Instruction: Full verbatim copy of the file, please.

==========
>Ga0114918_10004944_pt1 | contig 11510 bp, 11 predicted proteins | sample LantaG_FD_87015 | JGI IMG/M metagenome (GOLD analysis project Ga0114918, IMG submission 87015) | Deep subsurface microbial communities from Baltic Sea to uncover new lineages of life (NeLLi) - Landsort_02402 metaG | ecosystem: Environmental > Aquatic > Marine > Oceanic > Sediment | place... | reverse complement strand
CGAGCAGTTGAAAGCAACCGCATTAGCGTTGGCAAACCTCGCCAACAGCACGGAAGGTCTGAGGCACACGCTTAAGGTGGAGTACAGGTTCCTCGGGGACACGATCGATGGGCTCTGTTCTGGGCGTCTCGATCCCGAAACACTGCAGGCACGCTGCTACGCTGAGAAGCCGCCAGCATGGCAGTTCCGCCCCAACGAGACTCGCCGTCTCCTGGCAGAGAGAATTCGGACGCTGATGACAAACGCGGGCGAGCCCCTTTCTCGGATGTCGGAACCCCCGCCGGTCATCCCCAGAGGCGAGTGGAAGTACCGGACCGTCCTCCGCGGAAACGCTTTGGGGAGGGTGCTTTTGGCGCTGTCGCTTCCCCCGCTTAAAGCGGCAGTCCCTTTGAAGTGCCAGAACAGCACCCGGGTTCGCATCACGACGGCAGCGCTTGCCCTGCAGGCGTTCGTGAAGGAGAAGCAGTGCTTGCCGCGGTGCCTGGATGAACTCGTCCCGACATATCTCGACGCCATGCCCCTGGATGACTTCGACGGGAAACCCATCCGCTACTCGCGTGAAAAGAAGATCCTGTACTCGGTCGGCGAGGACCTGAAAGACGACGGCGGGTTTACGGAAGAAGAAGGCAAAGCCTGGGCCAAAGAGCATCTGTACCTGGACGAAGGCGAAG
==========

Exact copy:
>Ga0114918_10004944_pt1 | contig 11510 bp, 11 predicted proteins | sample LantaG_FD_87015 | JGI IMG/M metagenome (GOLD analysis project Ga0114918, IMG submission 87015) | Deep subsurface microbial communities from Baltic Sea to uncover new lineages of life (NeLLi) - Landsort_02402 metaG | ecosystem: Environmental > Aquatic > Marine > Oceanic > Sediment | place... | reverse complement strand
CGAGCAGTTGAAAGCAACCGCATTAGCGTTGGCAAACCTCGCCAACAGCACGGAAGGTCTGAGGCACACGCTTAAGGTGGAGTACAGGTTCCTCGGGGACACGATCGATGGGCTCTGTTCTGGGCGTCTCGATCCCGAAACACTGCAGGCACGCTGCTACGCTGAGAAGCCGCCAGCATGGCAGTTCCGCCCCAACGAGACTCGCCGTCTCCTGGCAGAGAGAATTCGGACGCTGATGACAAACGCGGGCGAGCCCCTTTCTCGGATGTCGGAACCCCCGCCGGTCATCCCCAGAGGCGAGTGGAAGTACCGGACCGTCCTCCGCGGAAACGCTTTGGGGAGGGTGCTTTTGGCGCTGTCGCTTCCCCCGCTTAAAGCGGCAGTCCCTTTGAAGTGCCAGAACAGCACCCGGGTTCGCATCACGACGGCAGCGCTTGCCCTGCAGGCGTTCGTGAAGGAGAAGCAGTGCTTGCCGCGGTGCCTGGATGAACTCGTCCCGACATATCTCGACGCCATGCCCCTGGATGACTTCGACGGGAAACCCATCCGCTACTCGCGTGAAAAGAAGATCCTGTACTCGGTCGGCGAGGACCTGAAAGACGACGGCGGGTTTACGGAAGAAGAAGGCAAAGCCTGGGCCAAAGAGCATCTGTACCTGGACGAAGGCGAAG